On the weekends, food truck owner Orlando Osornio, 30, and his wife, Denise, sell mile-high tortas, filled with California fusion-inspired ingredients: hot Cheetos, bacon, mango-habanero sauce, or pineapple. Some come for the birria torta, or the chicken-bacon-alfredo torta.
A line of customers winds its way around the side of his tent as meat sizzles on the grills. On the other side of the mesh, Osornio and his crew pack and stack toasted buns as fast as they can.
Two years ago, when Osornio, who is Mexican-American, was contemplating launching Tortas al 100, he knew one thing: He didn’t want to apply for a loan. Osornio had racked up “about $30,000” in credit-card debt as a teenager and said when life smacked him in the face in his early 20s, he got serious about paying it down and fixing his credit score.
That experience, he said, was what prompted him to forgo applying for a small-business loan. Instead, Osornio estimated he and his wife spent at least $50,000 of their salaries on the burgeoning business, including food, four grills and a tent, during its first year of operation.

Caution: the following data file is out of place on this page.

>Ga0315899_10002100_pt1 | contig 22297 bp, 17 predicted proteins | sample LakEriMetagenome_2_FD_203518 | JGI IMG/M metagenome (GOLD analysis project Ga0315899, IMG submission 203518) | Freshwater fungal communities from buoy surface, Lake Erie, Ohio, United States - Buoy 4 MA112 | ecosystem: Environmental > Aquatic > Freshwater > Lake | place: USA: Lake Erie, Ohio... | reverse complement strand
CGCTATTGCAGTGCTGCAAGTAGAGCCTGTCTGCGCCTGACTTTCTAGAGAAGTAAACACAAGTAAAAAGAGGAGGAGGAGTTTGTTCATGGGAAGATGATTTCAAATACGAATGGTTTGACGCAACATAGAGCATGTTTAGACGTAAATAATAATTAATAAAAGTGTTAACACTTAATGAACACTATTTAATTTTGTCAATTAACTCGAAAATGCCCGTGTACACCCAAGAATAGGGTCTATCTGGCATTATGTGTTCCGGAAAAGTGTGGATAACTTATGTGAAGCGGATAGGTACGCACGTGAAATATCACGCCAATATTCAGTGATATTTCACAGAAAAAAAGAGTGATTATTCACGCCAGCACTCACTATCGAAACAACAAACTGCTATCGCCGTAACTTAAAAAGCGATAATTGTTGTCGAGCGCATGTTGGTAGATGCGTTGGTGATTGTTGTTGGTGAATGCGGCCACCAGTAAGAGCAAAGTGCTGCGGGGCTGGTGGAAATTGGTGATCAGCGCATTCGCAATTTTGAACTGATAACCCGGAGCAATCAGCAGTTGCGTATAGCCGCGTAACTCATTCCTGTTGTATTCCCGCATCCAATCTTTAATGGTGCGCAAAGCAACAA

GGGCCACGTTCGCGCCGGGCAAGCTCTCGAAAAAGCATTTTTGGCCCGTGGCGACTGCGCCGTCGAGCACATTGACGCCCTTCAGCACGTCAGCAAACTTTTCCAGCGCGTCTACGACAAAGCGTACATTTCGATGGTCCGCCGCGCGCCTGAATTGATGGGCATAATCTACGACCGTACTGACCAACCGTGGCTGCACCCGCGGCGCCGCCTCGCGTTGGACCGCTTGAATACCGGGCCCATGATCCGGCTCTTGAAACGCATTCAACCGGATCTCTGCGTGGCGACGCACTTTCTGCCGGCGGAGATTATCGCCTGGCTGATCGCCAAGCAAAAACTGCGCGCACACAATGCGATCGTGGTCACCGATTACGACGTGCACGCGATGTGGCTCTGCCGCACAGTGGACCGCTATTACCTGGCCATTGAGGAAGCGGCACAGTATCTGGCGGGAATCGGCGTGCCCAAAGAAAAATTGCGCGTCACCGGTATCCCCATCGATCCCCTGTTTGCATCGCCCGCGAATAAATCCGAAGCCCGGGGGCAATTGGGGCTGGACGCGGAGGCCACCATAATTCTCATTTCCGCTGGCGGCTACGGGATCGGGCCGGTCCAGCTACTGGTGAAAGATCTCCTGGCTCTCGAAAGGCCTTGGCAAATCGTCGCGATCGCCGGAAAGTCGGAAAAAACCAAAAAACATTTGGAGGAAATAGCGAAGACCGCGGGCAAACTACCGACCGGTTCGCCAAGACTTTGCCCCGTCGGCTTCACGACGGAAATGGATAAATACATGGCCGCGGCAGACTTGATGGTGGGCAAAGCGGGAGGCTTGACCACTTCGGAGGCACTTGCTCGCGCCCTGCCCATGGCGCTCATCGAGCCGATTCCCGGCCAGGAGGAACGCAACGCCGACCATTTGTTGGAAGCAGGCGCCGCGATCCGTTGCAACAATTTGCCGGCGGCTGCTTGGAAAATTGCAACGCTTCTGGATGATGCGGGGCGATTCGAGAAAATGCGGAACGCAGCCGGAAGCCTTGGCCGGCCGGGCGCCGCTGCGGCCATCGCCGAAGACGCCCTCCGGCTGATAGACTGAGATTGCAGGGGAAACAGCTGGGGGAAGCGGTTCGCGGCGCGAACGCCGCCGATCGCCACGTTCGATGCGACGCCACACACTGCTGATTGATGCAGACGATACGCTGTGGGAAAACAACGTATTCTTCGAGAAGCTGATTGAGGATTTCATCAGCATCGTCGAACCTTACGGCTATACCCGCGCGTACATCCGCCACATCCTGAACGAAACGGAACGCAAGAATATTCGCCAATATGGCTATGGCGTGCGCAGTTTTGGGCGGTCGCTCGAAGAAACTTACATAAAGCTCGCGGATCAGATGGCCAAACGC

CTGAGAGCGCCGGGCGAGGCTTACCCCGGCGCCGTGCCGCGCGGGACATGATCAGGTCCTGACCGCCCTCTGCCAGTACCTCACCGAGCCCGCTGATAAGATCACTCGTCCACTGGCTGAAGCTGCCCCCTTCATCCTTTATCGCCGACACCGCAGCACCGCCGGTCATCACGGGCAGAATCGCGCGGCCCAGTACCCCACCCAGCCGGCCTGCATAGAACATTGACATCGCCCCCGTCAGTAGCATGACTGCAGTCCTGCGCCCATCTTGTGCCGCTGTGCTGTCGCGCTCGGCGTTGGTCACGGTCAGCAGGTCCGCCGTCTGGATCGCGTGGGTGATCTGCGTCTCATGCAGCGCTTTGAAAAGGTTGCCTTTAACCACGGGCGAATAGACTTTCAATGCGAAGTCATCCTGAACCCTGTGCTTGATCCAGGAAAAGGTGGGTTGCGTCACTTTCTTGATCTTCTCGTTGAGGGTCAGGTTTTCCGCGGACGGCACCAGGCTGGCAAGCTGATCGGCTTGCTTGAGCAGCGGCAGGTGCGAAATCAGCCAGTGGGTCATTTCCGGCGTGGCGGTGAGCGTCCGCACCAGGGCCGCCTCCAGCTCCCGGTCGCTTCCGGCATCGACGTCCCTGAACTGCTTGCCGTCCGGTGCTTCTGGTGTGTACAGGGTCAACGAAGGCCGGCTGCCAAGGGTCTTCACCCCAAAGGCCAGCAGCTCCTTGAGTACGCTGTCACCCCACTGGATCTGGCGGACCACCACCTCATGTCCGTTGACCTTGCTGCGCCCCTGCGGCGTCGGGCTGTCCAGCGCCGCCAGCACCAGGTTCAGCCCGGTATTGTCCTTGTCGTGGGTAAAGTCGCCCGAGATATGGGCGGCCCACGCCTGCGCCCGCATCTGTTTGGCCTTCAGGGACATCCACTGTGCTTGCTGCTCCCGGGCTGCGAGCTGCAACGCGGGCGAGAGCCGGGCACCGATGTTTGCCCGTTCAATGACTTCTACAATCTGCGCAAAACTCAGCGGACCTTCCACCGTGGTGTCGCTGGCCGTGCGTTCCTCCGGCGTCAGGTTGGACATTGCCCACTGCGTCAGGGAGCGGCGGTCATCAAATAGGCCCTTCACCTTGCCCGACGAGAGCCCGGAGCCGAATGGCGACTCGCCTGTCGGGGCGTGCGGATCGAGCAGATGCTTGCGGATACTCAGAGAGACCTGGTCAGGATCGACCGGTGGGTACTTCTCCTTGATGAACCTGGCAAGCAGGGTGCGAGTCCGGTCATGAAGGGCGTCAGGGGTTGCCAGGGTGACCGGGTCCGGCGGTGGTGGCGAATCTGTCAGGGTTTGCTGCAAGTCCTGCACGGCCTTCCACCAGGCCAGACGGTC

Latino small-business owners like Osornio are the fastest-growing group of entrepreneurs in the U.S. even as they battle systemic racism that has resulted in lower incomes and loan rates. Over the past 10 years, the number of Latino business owners grew 34%, compared to 1% for all business owners in the United States, according to a recent study from Stanford University. And more Latinos than ever are applying for small business loans to launch or grow their operations.
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